Want to capture video, edit it, and upload that content right away? This app by Google will allow you to do that. It certainly isn’t a replacement for iMovie, but if you are a teacher looking to share student learning via a private classroom YouTube channel, this app seems to be the best way to accomplish that.

6. Canva (Canva)

If you need to mix things up when teaching students how to summarize their thinking, check out this app. Canva is built to allow users to create visual posts for Facebook, Twitter, and blogs. Images, text, and templates are provided. Using this graphic design app in the classroom can be a way to integrate art concepts into content.

7. Animoto (Animoto, Inc.)

Put together a 30 second video that includes your images and/or video, a sound track, and text, and then publish for the world to see. Animoto has been around for awhile (relatively), yet still remains as an essential digital tool to consider when students want to represent their learning in dynamic and visual ways.

8. Marble Math and Marble Math Jr (Artgig)

These apps are more about consumption than creation, but the Marble Math series is worth mentioning. Kids take a marble around a maze and touch the numbers that complete the equation posted. Every problem posed changes in operation, which causes the student to think before solving it. Concepts covered are tied to the Common Core.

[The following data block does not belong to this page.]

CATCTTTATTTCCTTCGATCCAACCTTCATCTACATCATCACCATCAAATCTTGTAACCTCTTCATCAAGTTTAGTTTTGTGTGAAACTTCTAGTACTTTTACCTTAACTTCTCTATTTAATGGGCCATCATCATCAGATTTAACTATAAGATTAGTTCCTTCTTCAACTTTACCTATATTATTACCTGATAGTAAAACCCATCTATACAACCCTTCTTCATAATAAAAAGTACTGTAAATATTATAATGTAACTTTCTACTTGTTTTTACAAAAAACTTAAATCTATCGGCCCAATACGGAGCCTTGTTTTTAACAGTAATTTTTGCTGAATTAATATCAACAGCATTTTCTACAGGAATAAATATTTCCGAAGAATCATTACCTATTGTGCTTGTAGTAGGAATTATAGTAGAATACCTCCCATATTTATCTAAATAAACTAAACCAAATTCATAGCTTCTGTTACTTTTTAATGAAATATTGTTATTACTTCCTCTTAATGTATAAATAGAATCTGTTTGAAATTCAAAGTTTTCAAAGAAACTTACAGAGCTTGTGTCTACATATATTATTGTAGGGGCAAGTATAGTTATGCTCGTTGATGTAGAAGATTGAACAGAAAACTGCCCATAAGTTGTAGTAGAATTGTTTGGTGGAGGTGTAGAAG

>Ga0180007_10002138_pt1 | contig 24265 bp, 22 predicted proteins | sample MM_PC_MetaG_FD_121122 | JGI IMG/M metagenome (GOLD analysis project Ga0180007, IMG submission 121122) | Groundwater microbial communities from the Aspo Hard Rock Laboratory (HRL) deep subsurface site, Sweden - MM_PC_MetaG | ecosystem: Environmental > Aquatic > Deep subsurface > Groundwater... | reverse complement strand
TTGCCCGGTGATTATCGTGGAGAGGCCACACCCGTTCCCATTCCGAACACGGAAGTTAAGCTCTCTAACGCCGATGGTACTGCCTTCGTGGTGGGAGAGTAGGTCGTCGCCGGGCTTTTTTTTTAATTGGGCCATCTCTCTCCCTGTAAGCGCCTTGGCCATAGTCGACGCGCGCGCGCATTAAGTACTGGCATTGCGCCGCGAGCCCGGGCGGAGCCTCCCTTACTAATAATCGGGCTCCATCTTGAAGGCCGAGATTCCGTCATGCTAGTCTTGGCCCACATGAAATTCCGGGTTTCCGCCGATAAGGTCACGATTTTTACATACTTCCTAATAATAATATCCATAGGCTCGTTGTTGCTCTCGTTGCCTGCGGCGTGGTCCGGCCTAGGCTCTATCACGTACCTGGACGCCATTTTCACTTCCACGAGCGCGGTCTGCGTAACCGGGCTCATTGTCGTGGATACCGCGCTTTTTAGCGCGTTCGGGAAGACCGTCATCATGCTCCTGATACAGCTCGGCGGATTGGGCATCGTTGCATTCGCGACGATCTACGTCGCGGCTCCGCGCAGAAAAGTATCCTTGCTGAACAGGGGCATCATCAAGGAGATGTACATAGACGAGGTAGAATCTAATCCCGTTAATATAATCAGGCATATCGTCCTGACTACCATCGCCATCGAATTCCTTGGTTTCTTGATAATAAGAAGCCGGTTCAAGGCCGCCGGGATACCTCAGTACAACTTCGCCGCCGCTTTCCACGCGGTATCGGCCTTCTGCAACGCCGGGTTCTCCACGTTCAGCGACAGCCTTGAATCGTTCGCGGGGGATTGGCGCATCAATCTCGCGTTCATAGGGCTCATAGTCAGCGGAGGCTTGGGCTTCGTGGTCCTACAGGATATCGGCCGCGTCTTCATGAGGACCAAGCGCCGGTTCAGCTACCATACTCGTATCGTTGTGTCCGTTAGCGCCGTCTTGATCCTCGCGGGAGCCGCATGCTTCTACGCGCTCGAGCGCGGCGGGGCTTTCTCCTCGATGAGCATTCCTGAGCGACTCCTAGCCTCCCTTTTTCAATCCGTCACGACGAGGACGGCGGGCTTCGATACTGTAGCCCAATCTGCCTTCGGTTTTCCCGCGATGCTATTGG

Moonlighting as a Teacher

After seven years, I am back in the classroom. Well, sort of.

At a recent mass, our priest made an appeal to the congregation asking for volunteers to teach religious education on Wednesday nights, also known as CCD. I would already be there, dropping of and picking up my son, so I volunteered to be a catechist.

I had everything I needed: A teacher’s manual, textbooks and activity books for the kids, a roster, and a template for preparing lessons. The lesson plan framework was pretty specific. It was suggested that we detail the pages to be read, activities to design, what types of discussions to facilitate, and any assignments I might want to have my students do as homework.

As a beginning teacher, these would be very helpful. I was appreciative of having all of the material ready for me ahead of time. But prior to becoming a principal, I was an intermediate teacher for seven years. As an observer and evaluator of instruction in classrooms for an equal amount of time, I have come to the belief that the lesson plan is more than a series of steps. There is a flow to a great lesson. It considers how to engage the learners. An excellent plan of instruction considers what should happen, but also considers what might. The plan always is steering toward that essential understanding or skill, but is able to change directions or provide multiple pathways to get there.

That is why I use the simplest framework I could think of: BME, or “Beginning-Middle-End”.